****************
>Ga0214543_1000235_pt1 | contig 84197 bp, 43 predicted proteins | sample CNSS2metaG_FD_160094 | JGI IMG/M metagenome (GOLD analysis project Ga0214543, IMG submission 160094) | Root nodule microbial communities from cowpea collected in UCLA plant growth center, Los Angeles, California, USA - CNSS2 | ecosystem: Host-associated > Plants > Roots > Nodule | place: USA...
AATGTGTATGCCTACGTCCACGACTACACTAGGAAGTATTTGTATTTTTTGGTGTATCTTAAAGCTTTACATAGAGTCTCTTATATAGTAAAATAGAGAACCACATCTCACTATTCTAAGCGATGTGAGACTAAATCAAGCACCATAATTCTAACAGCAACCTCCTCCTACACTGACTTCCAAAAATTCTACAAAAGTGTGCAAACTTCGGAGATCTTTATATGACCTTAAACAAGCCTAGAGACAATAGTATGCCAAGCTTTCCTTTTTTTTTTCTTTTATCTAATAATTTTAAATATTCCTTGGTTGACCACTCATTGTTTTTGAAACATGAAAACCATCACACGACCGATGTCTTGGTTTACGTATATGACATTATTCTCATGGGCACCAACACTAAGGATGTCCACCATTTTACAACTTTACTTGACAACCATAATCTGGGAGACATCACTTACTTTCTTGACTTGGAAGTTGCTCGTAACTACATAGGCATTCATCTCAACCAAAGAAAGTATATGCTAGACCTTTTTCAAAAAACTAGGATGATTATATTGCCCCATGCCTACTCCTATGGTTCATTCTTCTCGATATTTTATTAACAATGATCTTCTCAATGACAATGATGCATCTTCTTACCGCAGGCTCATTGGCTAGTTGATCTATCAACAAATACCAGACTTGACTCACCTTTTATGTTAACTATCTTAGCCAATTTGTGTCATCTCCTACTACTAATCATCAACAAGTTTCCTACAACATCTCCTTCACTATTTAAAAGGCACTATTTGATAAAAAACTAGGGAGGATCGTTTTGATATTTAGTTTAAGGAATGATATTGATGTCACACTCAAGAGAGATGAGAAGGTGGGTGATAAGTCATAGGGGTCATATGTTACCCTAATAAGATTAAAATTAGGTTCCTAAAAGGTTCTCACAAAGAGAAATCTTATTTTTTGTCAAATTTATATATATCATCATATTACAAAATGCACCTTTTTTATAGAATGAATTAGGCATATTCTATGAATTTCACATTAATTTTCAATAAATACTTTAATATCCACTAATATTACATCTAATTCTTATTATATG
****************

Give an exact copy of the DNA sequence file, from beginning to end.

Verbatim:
>Ga0214543_1000235_pt1 | contig 84197 bp, 43 predicted proteins | sample CNSS2metaG_FD_160094 | JGI IMG/M metagenome (GOLD analysis project Ga0214543, IMG submission 160094) | Root nodule microbial communities from cowpea collected in UCLA plant growth center, Los Angeles, California, USA - CNSS2 | ecosystem: Host-associated > Plants > Roots > Nodule | place: USA...
AATGTGTATGCCTACGTCCACGACTACACTAGGAAGTATTTGTATTTTTTGGTGTATCTTAAAGCTTTACATAGAGTCTCTTATATAGTAAAATAGAGAACCACATCTCACTATTCTAAGCGATGTGAGACTAAATCAAGCACCATAATTCTAACAGCAACCTCCTCCTACACTGACTTCCAAAAATTCTACAAAAGTGTGCAAACTTCGGAGATCTTTATATGACCTTAAACAAGCCTAGAGACAATAGTATGCCAAGCTTTCCTTTTTTTTTTCTTTTATCTAATAATTTTAAATATTCCTTGGTTGACCACTCATTGTTTTTGAAACATGAAAACCATCACACGACCGATGTCTTGGTTTACGTATATGACATTATTCTCATGGGCACCAACACTAAGGATGTCCACCATTTTACAACTTTACTTGACAACCATAATCTGGGAGACATCACTTACTTTCTTGACTTGGAAGTTGCTCGTAACTACATAGGCATTCATCTCAACCAAAGAAAGTATATGCTAGACCTTTTTCAAAAAACTAGGATGATTATATTGCCCCATGCCTACTCCTATGGTTCATTCTTCTCGATATTTTATTAACAATGATCTTCTCAATGACAATGATGCATCTTCTTACCGCAGGCTCATTGGCTAGTTGATCTATCAACAAATACCAGACTTGACTCACCTTTTATGTTAACTATCTTAGCCAATTTGTGTCATCTCCTACTACTAATCATCAACAAGTTTCCTACAACATCTCCTTCACTATTTAAAAGGCACTATTTGATAAAAAACTAGGGAGGATCGTTTTGATATTTAGTTTAAGGAATGATATTGATGTCACACTCAAGAGAGATGAGAAGGTGGGTGATAAGTCATAGGGGTCATATGTTACCCTAATAAGATTAAAATTAGGTTCCTAAAAGGTTCTCACAAAGAGAAATCTTATTTTTTGTCAAATTTATATATATCATCATATTACAAAATGCACCTTTTTTATAGAATGAATTAGGCATATTCTATGAATTTCACATTAATTTTCAATAAATACTTTAATATCCACTAATATTACATCTAATTCTTATTATATG